Richard Nisley

Abraham Lincoln, the Bible, and American Greatness
History - American Released - Jul 19, 2020
It was while campaigning for a seat in the U. S. House of Representatives, that his opponent accused Lincoln of not being a true Christian. Lincoln set the record straight: "That I am not a member of any Christian Church, is true; but I have never denied the truth of the Scriptures; and I have never spoken with intentional disrespect of religion in general, or of any denomination of Christians in particular."

Lincoln was a lifelong Bible reader, which is evident in his speeches, particularly those written during the Civil War. For example, Lincoln begins the Gettysburg Address with "Fourscore and seven years ago." Here, with some retooling of words, Lincoln is drawing from the King James Bible, where it reads: "The days of our years are threescore years and ten; and if by reason of strength they be fourscore years . . . ." (Psm 90:10)

The Bible's influence on Lincoln's language can be seen even before he took office. In February 1861, with the South seceding and the future of the Union hanging in the balance, the president-elect departed from his home in Springfield, Ill., for his inauguration in Washington. Before his train pulled out, he said to a gathering of friends and supporters: "I now leave not knowing when, or whether ever, I may return, with a task before me greater than that which rested upon Washington. Without the assistance of the Divine Being who ever attended him, I cannot succeed. With that assistance, I cannot fail." What's striking is how closely Lincoln's words echo those of Joshua 1: 5: "As I was with Moses, so I will be with thee: I will not fail thee nor forsake thee."

Lincoln's mind remained on the Bible during his two-week trip to Washington. In Trenton, NJ, he gave a speech to the state senate in which he recalled as a child reading about George Washington's battle for the city. "I recollect thinking then," he said, "boy even though I was, that there must have been something more than common that those men struggled for; that something even more than National Independence; that something that held out a great promise for all the people of the world to all time to come."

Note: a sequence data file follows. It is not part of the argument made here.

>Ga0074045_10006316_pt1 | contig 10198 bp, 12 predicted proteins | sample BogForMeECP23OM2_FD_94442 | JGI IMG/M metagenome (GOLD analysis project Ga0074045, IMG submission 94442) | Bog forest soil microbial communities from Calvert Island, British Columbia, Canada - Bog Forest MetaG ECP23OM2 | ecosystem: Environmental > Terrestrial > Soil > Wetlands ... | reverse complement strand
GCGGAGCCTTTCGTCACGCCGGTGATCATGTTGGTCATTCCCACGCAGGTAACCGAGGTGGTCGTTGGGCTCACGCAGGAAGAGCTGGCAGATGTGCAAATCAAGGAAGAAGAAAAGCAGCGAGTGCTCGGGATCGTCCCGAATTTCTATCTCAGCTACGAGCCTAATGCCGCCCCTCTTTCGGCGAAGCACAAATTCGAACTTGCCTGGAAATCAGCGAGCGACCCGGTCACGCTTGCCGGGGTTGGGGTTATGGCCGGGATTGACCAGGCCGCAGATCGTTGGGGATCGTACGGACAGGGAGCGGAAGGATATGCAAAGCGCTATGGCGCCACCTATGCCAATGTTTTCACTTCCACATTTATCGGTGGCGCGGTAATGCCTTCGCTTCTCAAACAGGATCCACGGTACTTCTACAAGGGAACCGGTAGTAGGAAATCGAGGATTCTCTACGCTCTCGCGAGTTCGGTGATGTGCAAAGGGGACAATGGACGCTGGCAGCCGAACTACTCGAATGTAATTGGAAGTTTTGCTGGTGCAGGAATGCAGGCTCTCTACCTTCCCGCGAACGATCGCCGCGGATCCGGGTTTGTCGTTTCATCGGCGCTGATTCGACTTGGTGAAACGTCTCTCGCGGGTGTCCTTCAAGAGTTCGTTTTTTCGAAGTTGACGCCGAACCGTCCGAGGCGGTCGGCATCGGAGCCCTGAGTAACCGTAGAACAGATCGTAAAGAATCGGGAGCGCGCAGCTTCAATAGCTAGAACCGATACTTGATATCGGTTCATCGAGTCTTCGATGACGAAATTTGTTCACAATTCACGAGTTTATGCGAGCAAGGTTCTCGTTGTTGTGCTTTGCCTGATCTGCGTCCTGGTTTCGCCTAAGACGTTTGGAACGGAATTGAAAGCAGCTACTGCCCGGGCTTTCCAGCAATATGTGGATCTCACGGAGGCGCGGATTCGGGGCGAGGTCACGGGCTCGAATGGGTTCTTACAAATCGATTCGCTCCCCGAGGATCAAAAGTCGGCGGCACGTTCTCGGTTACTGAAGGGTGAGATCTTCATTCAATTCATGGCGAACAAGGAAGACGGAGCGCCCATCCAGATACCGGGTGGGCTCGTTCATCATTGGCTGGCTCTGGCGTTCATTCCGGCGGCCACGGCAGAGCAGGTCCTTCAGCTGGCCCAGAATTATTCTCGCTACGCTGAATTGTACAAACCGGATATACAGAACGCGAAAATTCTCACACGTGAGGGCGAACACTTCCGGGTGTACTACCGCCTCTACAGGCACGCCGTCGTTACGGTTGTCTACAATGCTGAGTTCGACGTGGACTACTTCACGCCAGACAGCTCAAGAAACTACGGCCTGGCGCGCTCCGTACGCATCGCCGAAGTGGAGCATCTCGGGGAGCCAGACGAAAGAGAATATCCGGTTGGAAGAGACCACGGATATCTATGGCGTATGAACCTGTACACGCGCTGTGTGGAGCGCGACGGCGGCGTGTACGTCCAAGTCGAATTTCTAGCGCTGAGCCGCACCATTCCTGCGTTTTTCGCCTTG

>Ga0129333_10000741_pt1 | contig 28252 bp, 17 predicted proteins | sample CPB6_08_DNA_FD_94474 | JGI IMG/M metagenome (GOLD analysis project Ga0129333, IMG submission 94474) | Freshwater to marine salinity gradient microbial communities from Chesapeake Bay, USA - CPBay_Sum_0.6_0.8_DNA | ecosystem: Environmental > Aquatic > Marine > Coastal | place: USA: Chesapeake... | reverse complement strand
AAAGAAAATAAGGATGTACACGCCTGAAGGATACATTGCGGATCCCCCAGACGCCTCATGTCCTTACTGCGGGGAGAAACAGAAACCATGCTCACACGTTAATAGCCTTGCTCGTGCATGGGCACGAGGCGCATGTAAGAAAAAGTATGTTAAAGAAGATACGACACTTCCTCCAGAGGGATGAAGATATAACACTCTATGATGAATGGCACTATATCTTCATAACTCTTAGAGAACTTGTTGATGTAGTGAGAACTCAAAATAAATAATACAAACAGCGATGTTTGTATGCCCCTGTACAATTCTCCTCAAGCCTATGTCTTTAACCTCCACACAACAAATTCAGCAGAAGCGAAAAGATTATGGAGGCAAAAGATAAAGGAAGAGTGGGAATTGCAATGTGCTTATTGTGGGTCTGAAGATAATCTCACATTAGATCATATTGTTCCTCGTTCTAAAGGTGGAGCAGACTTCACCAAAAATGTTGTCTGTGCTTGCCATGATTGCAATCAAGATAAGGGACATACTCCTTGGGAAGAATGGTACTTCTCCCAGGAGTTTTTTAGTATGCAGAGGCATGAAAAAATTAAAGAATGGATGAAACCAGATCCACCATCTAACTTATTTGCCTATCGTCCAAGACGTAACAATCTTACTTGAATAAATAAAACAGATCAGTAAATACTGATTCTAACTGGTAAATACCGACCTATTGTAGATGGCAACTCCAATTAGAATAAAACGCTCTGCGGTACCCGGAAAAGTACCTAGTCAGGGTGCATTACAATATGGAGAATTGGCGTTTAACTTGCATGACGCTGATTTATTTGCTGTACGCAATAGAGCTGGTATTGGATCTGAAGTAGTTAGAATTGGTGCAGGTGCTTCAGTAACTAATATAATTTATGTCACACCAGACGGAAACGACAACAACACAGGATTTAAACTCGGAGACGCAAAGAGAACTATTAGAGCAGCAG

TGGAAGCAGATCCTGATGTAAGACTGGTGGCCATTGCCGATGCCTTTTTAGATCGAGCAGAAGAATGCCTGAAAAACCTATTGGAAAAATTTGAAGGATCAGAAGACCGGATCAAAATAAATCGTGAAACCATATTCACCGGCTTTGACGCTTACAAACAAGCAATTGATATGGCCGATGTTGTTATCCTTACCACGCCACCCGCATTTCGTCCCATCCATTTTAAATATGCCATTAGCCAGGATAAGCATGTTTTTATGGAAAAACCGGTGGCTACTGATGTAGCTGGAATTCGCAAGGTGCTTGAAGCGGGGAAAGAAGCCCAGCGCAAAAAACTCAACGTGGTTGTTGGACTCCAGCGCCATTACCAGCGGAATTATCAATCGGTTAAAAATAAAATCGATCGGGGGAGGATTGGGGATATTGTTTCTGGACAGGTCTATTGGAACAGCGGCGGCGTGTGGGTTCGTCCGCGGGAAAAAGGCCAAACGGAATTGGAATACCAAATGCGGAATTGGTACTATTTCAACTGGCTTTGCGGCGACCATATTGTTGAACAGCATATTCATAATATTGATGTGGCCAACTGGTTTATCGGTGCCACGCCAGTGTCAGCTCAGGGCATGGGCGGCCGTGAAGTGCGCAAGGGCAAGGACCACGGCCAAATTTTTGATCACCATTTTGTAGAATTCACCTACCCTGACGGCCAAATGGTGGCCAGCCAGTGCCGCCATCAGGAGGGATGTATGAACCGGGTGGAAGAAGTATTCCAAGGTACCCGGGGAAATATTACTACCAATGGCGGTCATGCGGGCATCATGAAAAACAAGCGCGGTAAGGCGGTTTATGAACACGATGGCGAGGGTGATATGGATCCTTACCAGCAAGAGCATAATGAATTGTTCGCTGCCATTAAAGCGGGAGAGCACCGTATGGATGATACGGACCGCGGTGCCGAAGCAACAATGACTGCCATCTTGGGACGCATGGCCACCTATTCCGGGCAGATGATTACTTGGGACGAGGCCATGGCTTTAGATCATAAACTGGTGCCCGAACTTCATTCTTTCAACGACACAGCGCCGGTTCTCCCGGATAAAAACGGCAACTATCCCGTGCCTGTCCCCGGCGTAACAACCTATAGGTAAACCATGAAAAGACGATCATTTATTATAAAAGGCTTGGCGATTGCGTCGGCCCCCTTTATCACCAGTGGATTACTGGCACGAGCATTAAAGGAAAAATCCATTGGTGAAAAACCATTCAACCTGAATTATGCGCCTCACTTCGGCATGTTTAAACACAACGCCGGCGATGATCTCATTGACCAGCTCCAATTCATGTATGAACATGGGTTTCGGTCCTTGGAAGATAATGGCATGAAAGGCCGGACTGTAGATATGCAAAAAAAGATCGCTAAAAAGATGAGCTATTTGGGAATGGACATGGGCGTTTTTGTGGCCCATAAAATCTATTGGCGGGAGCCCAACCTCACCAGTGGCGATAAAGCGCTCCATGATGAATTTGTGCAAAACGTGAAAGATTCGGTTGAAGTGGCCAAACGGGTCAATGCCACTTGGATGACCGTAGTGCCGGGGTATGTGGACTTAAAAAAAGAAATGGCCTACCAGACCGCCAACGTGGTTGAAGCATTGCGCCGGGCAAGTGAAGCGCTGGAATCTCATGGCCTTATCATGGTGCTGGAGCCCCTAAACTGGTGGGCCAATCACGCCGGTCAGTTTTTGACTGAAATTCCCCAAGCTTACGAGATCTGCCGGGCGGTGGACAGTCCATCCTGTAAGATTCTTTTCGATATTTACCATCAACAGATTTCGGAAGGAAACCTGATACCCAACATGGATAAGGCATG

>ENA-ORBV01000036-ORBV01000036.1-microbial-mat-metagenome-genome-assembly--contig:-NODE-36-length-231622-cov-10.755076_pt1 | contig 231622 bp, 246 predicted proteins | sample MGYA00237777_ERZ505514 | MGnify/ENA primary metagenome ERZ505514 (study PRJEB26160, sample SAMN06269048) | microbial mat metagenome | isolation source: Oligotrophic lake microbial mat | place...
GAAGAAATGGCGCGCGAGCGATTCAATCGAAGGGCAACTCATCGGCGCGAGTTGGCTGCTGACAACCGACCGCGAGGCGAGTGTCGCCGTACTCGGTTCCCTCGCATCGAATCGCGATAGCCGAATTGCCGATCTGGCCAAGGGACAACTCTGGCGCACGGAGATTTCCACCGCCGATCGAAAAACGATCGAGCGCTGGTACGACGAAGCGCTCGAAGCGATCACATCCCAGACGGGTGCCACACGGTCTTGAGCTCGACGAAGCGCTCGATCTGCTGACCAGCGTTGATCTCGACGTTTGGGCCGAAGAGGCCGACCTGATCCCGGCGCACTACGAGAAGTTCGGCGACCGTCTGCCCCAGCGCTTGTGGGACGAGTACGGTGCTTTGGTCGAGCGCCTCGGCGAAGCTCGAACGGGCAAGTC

It was his intention, he said, "to serve as a humble instrument in the hands of the almighty, and of this, his almost chosen people." By referring to Americans as an "almost chosen people," Lincoln was drawing a comparison between the United States and biblical Israel, which according to Genesis was brought into being so that all the families of the world would be blessed. The American founding too, Lincoln suggested, was about more than independence for his country. It was destined to embody an ideal of human equality, "a great promise" for all the world.

A day later, on Washington's birthday, at Independence Hall in Philadelphia, Lincoln declared: "I have never had a feeling politically that did not spring from the sentiments embodied in the Declaration of Independence . . . that all men are created equal . . . not alone to the people of this country, but hope to the world for all future time." He added, "May my right hand forget its cunning and my tongue cleave to the roof of my mouth, if ever I prove false to those teachings."

As a city of Bible readers, the Philadelphia audience likely would have recognized Lincoln's allusion to Psalm 137: "If I forget thee, O Jerusalem, let my right hand forget her cunning. If I do not remember thee, let my tongue cleave to the roof of my mouth." In the Bible, Jerusalem was the home of the Ark of the Covenant, the reminder of God's promise to the Israelites. Independence Hall, Lincoln suggested, was the American Jerusalem, and the doctrine that "all men are created equal" was the covenant of the "almost chosen people." In the impending civil war Americans' dedication to that covenant would be severely tested.

Lincoln's biblical reflections on America would reach full flowering in his Second Inaugural Address, delivered in Washington, on March 1865. In a career of remarkable oratory, it remains his masterpiece. Lincoln called his country to repentance and described the Civil War as God's punishment for American slavery, concluding with the Psalmist's declaration that the "judgements of the Lord are true and righteous altogether" (Psm 19:9).

Which brings us to another American injustice, that of incarcerating immigrants–particularly in separating young children from their parents and putting them in cages–that surely we as a nation will be called upon to answer for, in some way, and in some future time.

A modern day Lincoln would remind us, in quoting the Bible, that we are not divided, but rather are all of "one blood" and of "one father" (Act 17:26 and I Cor 8:6). At the same time–particularly with the recent passing of the great civil rights leader John Lewis–I am reminded of the Bible passages that guided the Civil Right's movement, which was "The Sermon on the Mount" (Mathew chapters 5, 6 and 7).

The American dream is Bible based; I can say this with the knowledge that the Bible was the most quoted book at the Declaration of Independence Convention in 1776, and the Constitutional Convention in 1787.

America has always been about welcoming the world to our land, our land of plenty, of freedom, equal opportunity, and justice for all, irrespective of national origin, religion, race, or color. This is the source of American greatness.

In writing this piece I am indebted to an article that appeared in The Wall Street Journal (February 15-16, 2020), entitled "What the Bible Taught Lincoln about America" by Meire Solovehik, and to a very special biography, "Abraham Lincoln" by Benjamin Thomas.

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